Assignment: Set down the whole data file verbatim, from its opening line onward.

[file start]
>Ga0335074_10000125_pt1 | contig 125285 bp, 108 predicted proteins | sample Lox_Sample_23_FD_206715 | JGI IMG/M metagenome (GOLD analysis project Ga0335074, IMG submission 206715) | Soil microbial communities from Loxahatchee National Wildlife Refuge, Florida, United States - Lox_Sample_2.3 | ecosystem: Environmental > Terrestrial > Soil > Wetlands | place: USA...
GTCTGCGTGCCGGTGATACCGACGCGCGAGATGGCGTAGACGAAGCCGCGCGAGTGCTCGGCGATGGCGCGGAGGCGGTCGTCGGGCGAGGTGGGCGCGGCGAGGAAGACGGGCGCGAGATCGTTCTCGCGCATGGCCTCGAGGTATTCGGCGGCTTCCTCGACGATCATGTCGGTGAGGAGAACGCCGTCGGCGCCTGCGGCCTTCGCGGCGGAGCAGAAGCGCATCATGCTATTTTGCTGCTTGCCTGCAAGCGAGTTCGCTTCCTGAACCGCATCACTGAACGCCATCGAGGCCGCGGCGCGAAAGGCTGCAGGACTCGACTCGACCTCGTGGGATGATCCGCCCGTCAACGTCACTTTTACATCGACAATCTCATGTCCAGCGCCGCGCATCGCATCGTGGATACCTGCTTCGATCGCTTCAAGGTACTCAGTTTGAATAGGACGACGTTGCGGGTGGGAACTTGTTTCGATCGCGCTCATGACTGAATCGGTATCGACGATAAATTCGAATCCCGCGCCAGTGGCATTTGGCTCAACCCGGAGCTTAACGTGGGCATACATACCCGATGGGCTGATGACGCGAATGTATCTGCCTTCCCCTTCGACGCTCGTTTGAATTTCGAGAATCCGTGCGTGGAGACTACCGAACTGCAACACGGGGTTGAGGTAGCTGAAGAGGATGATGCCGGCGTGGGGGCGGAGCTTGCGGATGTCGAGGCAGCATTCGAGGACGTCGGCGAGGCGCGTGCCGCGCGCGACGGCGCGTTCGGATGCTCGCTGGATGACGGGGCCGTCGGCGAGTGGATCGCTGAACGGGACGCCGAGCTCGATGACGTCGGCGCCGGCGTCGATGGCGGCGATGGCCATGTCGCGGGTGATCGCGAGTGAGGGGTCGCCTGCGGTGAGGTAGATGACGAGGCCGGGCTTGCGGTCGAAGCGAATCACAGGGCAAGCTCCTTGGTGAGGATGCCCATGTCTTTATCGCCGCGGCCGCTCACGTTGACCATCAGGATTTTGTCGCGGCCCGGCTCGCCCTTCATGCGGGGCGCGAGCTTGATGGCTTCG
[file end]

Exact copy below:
>Ga0335074_10000125_pt1 | contig 125285 bp, 108 predicted proteins | sample Lox_Sample_23_FD_206715 | JGI IMG/M metagenome (GOLD analysis project Ga0335074, IMG submission 206715) | Soil microbial communities from Loxahatchee National Wildlife Refuge, Florida, United States - Lox_Sample_2.3 | ecosystem: Environmental > Terrestrial > Soil > Wetlands | place: USA...
GTCTGCGTGCCGGTGATACCGACGCGCGAGATGGCGTAGACGAAGCCGCGCGAGTGCTCGGCGATGGCGCGGAGGCGGTCGTCGGGCGAGGTGGGCGCGGCGAGGAAGACGGGCGCGAGATCGTTCTCGCGCATGGCCTCGAGGTATTCGGCGGCTTCCTCGACGATCATGTCGGTGAGGAGAACGCCGTCGGCGCCTGCGGCCTTCGCGGCGGAGCAGAAGCGCATCATGCTATTTTGCTGCTTGCCTGCAAGCGAGTTCGCTTCCTGAACCGCATCACTGAACGCCATCGAGGCCGCGGCGCGAAAGGCTGCAGGACTCGACTCGACCTCGTGGGATGATCCGCCCGTCAACGTCACTTTTACATCGACAATCTCATGTCCAGCGCCGCGCATCGCATCGTGGATACCTGCTTCGATCGCTTCAAGGTACTCAGTTTGAATAGGACGACGTTGCGGGTGGGAACTTGTTTCGATCGCGCTCATGACTGAATCGGTATCGACGATAAATTCGAATCCCGCGCCAGTGGCATTTGGCTCAACCCGGAGCTTAACGTGGGCATACATACCCGATGGGCTGATGACGCGAATGTATCTGCCTTCCCCTTCGACGCTCGTTTGAATTTCGAGAATCCGTGCGTGGAGACTACCGAACTGCAACACGGGGTTGAGGTAGCTGAAGAGGATGATGCCGGCGTGGGGGCGGAGCTTGCGGATGTCGAGGCAGCATTCGAGGACGTCGGCGAGGCGCGTGCCGCGCGCGACGGCGCGTTCGGATGCTCGCTGGATGACGGGGCCGTCGGCGAGTGGATCGCTGAACGGGACGCCGAGCTCGATGACGTCGGCGCCGGCGTCGATGGCGGCGATGGCCATGTCGCGGGTGATCGCGAGTGAGGGGTCGCCTGCGGTGAGGTAGATGACGAGGCCGGGCTTGCGGTCGAAGCGAATCACAGGGCAAGCTCCTTGGTGAGGATGCCCATGTCTTTATCGCCGCGGCCGCTCACGTTGACCATCAGGATTTTGTCGCGGCCCGGCTCGCCCTTCATGCGGGGCGCGAGCTTGATGGCTTCG